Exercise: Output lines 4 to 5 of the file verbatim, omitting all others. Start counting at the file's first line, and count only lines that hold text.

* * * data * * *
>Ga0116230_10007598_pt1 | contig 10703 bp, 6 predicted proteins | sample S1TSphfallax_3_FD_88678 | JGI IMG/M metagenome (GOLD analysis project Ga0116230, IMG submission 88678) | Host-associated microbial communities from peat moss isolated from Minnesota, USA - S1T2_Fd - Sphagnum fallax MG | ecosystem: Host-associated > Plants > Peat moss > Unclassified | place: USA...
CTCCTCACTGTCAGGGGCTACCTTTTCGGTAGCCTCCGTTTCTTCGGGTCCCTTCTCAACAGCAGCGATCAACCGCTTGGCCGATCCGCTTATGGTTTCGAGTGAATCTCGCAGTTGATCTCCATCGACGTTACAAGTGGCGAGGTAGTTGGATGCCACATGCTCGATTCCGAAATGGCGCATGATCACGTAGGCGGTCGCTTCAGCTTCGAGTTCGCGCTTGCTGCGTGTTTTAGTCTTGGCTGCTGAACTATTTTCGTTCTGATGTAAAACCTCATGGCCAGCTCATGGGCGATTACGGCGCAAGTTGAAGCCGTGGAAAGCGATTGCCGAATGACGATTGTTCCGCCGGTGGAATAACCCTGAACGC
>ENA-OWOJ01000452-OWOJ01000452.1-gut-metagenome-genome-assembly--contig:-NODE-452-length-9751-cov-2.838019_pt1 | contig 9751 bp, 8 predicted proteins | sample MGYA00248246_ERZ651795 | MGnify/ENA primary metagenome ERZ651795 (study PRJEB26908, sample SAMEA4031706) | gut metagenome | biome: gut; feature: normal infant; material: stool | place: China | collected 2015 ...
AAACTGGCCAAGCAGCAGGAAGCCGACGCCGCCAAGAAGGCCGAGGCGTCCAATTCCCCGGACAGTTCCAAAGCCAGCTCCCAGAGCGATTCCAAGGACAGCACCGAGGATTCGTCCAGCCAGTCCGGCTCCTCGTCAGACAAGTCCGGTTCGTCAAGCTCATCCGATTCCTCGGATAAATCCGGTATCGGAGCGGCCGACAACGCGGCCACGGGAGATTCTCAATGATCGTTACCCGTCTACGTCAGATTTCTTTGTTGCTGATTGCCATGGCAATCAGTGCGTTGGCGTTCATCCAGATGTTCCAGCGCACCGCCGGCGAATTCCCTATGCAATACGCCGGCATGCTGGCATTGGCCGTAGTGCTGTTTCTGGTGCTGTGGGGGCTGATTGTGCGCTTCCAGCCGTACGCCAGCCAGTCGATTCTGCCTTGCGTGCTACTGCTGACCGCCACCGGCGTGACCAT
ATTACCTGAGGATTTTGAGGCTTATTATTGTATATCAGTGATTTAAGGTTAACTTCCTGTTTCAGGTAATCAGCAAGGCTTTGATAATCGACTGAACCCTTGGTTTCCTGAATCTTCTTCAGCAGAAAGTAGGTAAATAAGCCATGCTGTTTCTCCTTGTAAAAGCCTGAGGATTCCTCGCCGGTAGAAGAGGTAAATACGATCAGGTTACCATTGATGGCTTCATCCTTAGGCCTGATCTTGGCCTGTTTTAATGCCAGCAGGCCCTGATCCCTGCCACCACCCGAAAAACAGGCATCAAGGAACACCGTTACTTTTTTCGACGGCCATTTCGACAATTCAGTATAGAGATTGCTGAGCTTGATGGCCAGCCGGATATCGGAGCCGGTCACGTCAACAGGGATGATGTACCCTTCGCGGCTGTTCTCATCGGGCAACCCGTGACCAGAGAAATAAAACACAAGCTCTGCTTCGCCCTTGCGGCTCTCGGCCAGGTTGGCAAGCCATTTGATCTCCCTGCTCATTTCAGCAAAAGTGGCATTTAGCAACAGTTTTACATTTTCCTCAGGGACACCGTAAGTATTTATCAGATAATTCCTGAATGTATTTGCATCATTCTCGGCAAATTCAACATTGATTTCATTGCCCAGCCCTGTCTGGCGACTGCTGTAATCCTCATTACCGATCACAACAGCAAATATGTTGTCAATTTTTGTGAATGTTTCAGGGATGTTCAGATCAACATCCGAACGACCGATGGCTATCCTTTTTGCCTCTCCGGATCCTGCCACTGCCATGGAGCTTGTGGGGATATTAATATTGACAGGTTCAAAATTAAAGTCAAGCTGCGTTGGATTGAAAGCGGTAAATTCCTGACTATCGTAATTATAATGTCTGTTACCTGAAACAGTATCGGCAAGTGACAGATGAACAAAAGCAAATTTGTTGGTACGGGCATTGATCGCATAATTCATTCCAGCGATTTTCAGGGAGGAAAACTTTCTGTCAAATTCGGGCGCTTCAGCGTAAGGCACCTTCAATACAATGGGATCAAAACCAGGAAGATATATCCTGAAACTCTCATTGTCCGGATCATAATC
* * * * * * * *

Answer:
AAACTGGCCAAGCAGCAGGAAGCCGACGCCGCCAAGAAGGCCGAGGCGTCCAATTCCCCGGACAGTTCCAAAGCCAGCTCCCAGAGCGATTCCAAGGACAGCACCGAGGATTCGTCCAGCCAGTCCGGCTCCTCGTCAGACAAGTCCGGTTCGTCAAGCTCATCCGATTCCTCGGATAAATCCGGTATCGGAGCGGCCGACAACGCGGCCACGGGAGATTCTCAATGATCGTTACCCGTCTACGTCAGATTTCTTTGTTGCTGATTGCCATGGCAATCAGTGCGTTGGCGTTCATCCAGATGTTCCAGCGCACCGCCGGCGAATTCCCTATGCAATACGCCGGCATGCTGGCATTGGCCGTAGTGCTGTTTCTGGTGCTGTGGGGGCTGATTGTGCGCTTCCAGCCGTACGCCAGCCAGTCGATTCTGCCTTGCGTGCTACTGCTGACCGCCACCGGCGTGACCAT
ATTACCTGAGGATTTTGAGGCTTATTATTGTATATCAGTGATTTAAGGTTAACTTCCTGTTTCAGGTAATCAGCAAGGCTTTGATAATCGACTGAACCCTTGGTTTCCTGAATCTTCTTCAGCAGAAAGTAGGTAAATAAGCCATGCTGTTTCTCCTTGTAAAAGCCTGAGGATTCCTCGCCGGTAGAAGAGGTAAATACGATCAGGTTACCATTGATGGCTTCATCCTTAGGCCTGATCTTGGCCTGTTTTAATGCCAGCAGGCCCTGATCCCTGCCACCACCCGAAAAACAGGCATCAAGGAACACCGTTACTTTTTTCGACGGCCATTTCGACAATTCAGTATAGAGATTGCTGAGCTTGATGGCCAGCCGGATATCGGAGCCGGTCACGTCAACAGGGATGATGTACCCTTCGCGGCTGTTCTCATCGGGCAACCCGTGACCAGAGAAATAAAACACAAGCTCTGCTTCGCCCTTGCGGCTCTCGGCCAGGTTGGCAAGCCATTTGATCTCCCTGCTCATTTCAGCAAAAGTGGCATTTAGCAACAGTTTTACATTTTCCTCAGGGACACCGTAAGTATTTATCAGATAATTCCTGAATGTATTTGCATCATTCTCGGCAAATTCAACATTGATTTCATTGCCCAGCCCTGTCTGGCGACTGCTGTAATCCTCATTACCGATCACAACAGCAAATATGTTGTCAATTTTTGTGAATGTTTCAGGGATGTTCAGATCAACATCCGAACGACCGATGGCTATCCTTTTTGCCTCTCCGGATCCTGCCACTGCCATGGAGCTTGTGGGGATATTAATATTGACAGGTTCAAAATTAAAGTCAAGCTGCGTTGGATTGAAAGCGGTAAATTCCTGACTATCGTAATTATAATGTCTGTTACCTGAAACAGTATCGGCAAGTGACAGATGAACAAAAGCAAATTTGTTGGTACGGGCATTGATCGCATAATTCATTCCAGCGATTTTCAGGGAGGAAAACTTTCTGTCAAATTCGGGCGCTTCAGCGTAAGGCACCTTCAATACAATGGGATCAAAACCAGGAAGATATATCCTGAAACTCTCATTGTCCGGATCATAATC